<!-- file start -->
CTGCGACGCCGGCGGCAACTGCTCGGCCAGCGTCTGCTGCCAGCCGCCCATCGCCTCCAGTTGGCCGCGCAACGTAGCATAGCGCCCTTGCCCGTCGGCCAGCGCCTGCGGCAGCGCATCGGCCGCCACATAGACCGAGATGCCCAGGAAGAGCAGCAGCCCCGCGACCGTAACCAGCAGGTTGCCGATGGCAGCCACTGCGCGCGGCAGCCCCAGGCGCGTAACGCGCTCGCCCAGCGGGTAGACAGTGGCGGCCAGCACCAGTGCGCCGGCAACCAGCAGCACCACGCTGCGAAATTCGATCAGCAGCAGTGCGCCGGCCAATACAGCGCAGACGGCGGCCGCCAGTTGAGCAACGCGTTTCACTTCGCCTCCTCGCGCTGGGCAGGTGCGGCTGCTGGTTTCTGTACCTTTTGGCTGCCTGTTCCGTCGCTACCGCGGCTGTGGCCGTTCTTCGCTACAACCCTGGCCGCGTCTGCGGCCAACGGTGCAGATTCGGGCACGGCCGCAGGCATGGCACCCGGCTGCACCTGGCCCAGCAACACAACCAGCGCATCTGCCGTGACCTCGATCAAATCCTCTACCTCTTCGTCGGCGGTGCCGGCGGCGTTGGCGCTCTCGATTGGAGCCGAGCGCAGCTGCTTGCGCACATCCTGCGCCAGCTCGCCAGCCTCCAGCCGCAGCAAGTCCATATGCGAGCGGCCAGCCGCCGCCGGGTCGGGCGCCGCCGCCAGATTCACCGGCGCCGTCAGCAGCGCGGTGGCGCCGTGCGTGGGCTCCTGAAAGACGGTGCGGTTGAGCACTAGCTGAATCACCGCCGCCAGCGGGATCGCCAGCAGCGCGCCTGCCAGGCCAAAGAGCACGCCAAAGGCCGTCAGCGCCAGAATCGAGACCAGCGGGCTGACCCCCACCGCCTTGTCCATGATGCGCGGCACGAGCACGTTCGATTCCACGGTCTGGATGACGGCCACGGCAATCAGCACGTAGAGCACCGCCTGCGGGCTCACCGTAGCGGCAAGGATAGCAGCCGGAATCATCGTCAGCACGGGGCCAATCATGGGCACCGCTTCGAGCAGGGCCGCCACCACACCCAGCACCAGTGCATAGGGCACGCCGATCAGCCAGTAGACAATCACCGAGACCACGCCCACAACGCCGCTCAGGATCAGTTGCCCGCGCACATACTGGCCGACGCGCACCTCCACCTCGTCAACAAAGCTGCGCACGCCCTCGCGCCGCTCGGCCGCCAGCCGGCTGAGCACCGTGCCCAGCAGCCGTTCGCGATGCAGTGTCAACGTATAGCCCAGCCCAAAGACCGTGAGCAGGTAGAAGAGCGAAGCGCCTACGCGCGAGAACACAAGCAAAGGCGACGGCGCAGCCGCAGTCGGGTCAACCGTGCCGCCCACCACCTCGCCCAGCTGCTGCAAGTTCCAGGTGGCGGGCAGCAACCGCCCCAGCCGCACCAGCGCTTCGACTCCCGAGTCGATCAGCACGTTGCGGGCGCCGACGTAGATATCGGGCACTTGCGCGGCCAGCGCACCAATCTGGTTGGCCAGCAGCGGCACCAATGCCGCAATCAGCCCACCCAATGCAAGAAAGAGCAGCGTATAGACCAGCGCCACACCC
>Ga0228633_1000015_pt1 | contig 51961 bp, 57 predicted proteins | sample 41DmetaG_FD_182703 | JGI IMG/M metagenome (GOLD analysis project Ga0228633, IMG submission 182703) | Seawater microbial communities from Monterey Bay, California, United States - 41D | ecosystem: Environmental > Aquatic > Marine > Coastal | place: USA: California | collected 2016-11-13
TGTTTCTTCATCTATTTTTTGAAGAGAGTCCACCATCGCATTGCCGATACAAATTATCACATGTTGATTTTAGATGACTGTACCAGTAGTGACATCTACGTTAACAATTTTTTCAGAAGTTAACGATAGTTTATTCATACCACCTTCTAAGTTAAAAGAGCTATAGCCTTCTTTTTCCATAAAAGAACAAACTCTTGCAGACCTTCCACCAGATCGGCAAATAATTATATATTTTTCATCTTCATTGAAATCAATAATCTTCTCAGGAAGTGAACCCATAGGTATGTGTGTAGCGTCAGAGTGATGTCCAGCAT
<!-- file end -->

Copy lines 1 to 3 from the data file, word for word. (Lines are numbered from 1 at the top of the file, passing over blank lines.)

CTGCGACGCCGGCGGCAACTGCTCGGCCAGCGTCTGCTGCCAGCCGCCCATCGCCTCCAGTTGGCCGCGCAACGTAGCATAGCGCCCTTGCCCGTCGGCCAGCGCCTGCGGCAGCGCATCGGCCGCCACATAGACCGAGATGCCCAGGAAGAGCAGCAGCCCCGCGACCGTAACCAGCAGGTTGCCGATGGCAGCCACTGCGCGCGGCAGCCCCAGGCGCGTAACGCGCTCGCCCAGCGGGTAGACAGTGGCGGCCAGCACCAGTGCGCCGGCAACCAGCAGCACCACGCTGCGAAATTCGATCAGCAGCAGTGCGCCGGCCAATACAGCGCAGACGGCGGCCGCCAGTTGAGCAACGCGTTTCACTTCGCCTCCTCGCGCTGGGCAGGTGCGGCTGCTGGTTTCTGTACCTTTTGGCTGCCTGTTCCGTCGCTACCGCGGCTGTGGCCGTTCTTCGCTACAACCCTGGCCGCGTCTGCGGCCAACGGTGCAGATTCGGGCACGGCCGCAGGCATGGCACCCGGCTGCACCTGGCCCAGCAACACAACCAGCGCATCTGCCGTGACCTCGATCAAATCCTCTACCTCTTCGTCGGCGGTGCCGGCGGCGTTGGCGCTCTCGATTGGAGCCGAGCGCAGCTGCTTGCGCACATCCTGCGCCAGCTCGCCAGCCTCCAGCCGCAGCAAGTCCATATGCGAGCGGCCAGCCGCCGCCGGGTCGGGCGCCGCCGCCAGATTCACCGGCGCCGTCAGCAGCGCGGTGGCGCCGTGCGTGGGCTCCTGAAAGACGGTGCGGTTGAGCACTAGCTGAATCACCGCCGCCAGCGGGATCGCCAGCAGCGCGCCTGCCAGGCCAAAGAGCACGCCAAAGGCCGTCAGCGCCAGAATCGAGACCAGCGGGCTGACCCCCACCGCCTTGTCCATGATGCGCGGCACGAGCACGTTCGATTCCACGGTCTGGATGACGGCCACGGCAATCAGCACGTAGAGCACCGCCTGCGGGCTCACCGTAGCGGCAAGGATAGCAGCCGGAATCATCGTCAGCACGGGGCCAATCATGGGCACCGCTTCGAGCAGGGCCGCCACCACACCCAGCACCAGTGCATAGGGCACGCCGATCAGCCAGTAGACAATCACCGAGACCACGCCCACAACGCCGCTCAGGATCAGTTGCCCGCGCACATACTGGCCGACGCGCACCTCCACCTCGTCAACAAAGCTGCGCACGCCCTCGCGCCGCTCGGCCGCCAGCCGGCTGAGCACCGTGCCCAGCAGCCGTTCGCGATGCAGTGTCAACGTATAGCCCAGCCCAAAGACCGTGAGCAGGTAGAAGAGCGAAGCGCCTACGCGCGAGAACACAAGCAAAGGCGACGGCGCAGCCGCAGTCGGGTCAACCGTGCCGCCCACCACCTCGCCCAGCTGCTGCAAGTTCCAGGTGGCGGGCAGCAACCGCCCCAGCCGCACCAGCGCTTCGACTCCCGAGTCGATCAGCACGTTGCGGGCGCCGACGTAGATATCGGGCACTTGCGCGGCCAGCGCACCAATCTGGTTGGCCAGCAGCGGCACCAATGCCGCAATCAGCCCACCCAATGCAAGAAAGAGCAGCGTATAGACCAGCGCCACACCC
>Ga0228633_1000015_pt1 | contig 51961 bp, 57 predicted proteins | sample 41DmetaG_FD_182703 | JGI IMG/M metagenome (GOLD analysis project Ga0228633, IMG submission 182703) | Seawater microbial communities from Monterey Bay, California, United States - 41D | ecosystem: Environmental > Aquatic > Marine > Coastal | place: USA: California | collected 2016-11-13
TGTTTCTTCATCTATTTTTTGAAGAGAGTCCACCATCGCATTGCCGATACAAATTATCACATGTTGATTTTAGATGACTGTACCAGTAGTGACATCTACGTTAACAATTTTTTCAGAAGTTAACGATAGTTTATTCATACCACCTTCTAAGTTAAAAGAGCTATAGCCTTCTTTTTCCATAAAAGAACAAACTCTTGCAGACCTTCCACCAGATCGGCAAATAATTATATATTTTTCATCTTCATTGAAATCAATAATCTTCTCAGGAAGTGAACCCATAGGTATGTGTGTAGCGTCAGAGTGATGTCCAGCAT